May 2014 Leader Spotlight Major Ronnie Robbins – Profile

Ronnie Robbins

After professional careers in law enforcement, executive hotel management and hospital administration, Major Roni Robbins met The Salvation Army and the rest is history. She was ordained and commissioned in 1995 as a Messenger of Hope. Following two corps officer appointments in the Georgia Division, Major Robbins was appointed to the College for Officer Training for three years where she taught both Homiletics and Doctrine (Theology).

She then served at our Southern Territory Headquarters as the Territorial Candidate Recruitment Secretary for three years. Before being appointed to Atlanta Temple Corps as Corps Officer where she is in her fourth year, the Major served at Arkansas-Oklahoma Divisional Headquarters. She spent one year there as Divisional Secretary and two years as General Secretary.

Major Robbins holds a Masters Degree in Theological Studies from Gordon-Conwell Theological Seminary in Charlotte, North Carolina. She also holds a Doctor of Ministry Degree in Leadership and Organizational Development from the same institution.

September 2014 Leader Spotlight Dale Bannon – Time – Urgent or Eternal

by Dale Bannon

Dale Bannon headshotA few of months ago, I found myself in meetings all day.  The kind of meetings where lists are made and tasks are assigned.  As I am taking meeting notes, an anxious thought overwhelmed me—“When will I have time to get to these new tasks on my plate?”  I returned to my desk around 4:15 p.m. to find that while I was away over one hundred emails flooded my inbox.  I went to the bottom of the emails to view the last one received and found that the sender wanted to know why I had not responded to their previous email sent earlier in the day.  The voicemail light on my phone was glowing with five messages (apparently from those that don’t use email).  A stack of mail and documents awaited me (from those that still use U.S.P.S. and paper).  To top it all off, I had forgotten that I promised my family I would be home early for dinner before my son’s early baseball game.  Thus, began the text messages from my wife!   I looked at my calendar for the next day to find myself booked all day with, you guessed it, meetings!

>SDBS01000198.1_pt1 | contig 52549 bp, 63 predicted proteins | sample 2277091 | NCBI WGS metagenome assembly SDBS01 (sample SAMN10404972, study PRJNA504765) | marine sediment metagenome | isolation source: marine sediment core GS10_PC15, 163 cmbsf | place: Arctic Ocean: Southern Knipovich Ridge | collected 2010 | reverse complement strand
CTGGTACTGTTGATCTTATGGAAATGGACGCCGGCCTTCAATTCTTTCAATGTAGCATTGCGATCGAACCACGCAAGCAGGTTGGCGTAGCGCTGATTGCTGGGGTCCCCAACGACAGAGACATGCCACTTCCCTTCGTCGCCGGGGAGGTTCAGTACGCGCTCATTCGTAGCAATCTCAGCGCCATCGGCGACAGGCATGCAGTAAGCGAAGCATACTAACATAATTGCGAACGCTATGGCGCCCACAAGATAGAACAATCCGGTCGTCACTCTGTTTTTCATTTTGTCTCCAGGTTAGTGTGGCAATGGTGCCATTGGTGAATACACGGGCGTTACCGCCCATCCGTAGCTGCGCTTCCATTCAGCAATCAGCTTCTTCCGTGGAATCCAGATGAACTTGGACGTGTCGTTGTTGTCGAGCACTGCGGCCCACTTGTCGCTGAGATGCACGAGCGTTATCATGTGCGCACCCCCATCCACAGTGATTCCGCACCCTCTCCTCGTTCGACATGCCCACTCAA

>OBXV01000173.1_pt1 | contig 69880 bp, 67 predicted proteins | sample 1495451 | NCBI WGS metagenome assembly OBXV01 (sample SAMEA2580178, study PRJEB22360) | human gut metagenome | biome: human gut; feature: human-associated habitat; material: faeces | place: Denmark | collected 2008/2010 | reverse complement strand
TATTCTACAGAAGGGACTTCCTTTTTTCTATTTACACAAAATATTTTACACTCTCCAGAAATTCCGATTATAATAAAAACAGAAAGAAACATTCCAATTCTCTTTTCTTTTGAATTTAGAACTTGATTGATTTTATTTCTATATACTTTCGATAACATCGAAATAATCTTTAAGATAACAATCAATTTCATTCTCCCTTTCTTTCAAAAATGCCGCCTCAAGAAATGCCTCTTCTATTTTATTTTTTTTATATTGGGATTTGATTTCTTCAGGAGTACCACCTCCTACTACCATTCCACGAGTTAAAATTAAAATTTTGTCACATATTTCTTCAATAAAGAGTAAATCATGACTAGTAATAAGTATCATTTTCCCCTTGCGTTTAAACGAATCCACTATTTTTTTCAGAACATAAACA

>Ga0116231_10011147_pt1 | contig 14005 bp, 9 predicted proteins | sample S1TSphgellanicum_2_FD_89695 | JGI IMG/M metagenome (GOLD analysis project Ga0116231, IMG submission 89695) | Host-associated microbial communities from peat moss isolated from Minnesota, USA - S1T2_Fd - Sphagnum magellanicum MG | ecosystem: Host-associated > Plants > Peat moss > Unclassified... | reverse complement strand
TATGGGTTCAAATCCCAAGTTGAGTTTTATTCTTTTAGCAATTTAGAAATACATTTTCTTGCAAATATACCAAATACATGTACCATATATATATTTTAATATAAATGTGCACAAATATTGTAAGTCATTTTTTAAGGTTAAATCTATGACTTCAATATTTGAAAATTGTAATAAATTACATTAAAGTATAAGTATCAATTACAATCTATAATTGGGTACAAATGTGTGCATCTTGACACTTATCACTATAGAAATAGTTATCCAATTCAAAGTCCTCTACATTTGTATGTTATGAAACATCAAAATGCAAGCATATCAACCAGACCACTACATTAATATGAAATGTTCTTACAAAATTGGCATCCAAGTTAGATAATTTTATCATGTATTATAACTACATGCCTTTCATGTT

Does any of this sound familiar to you?  I’m sure you struggle as I do with competing demands on your time.  Most of the emails, phone calls, and mail could be labeled “URGENT” (in fact, several emails have that word in the header!).  We even hire and value employees that have the “sense of urgency” competency.

There are some days when I am so caught up with the urgent I forget that work and life are supposed to have eternal significance.  All Christians share the same eternal calling—we are called by Christ to model The Great Commandment (Matthew 22: 38) and to advance The Great Commission (Matthew 28: 18-20).  This eternal calling should guide me daily at work, at home, and in my corps or place of worship.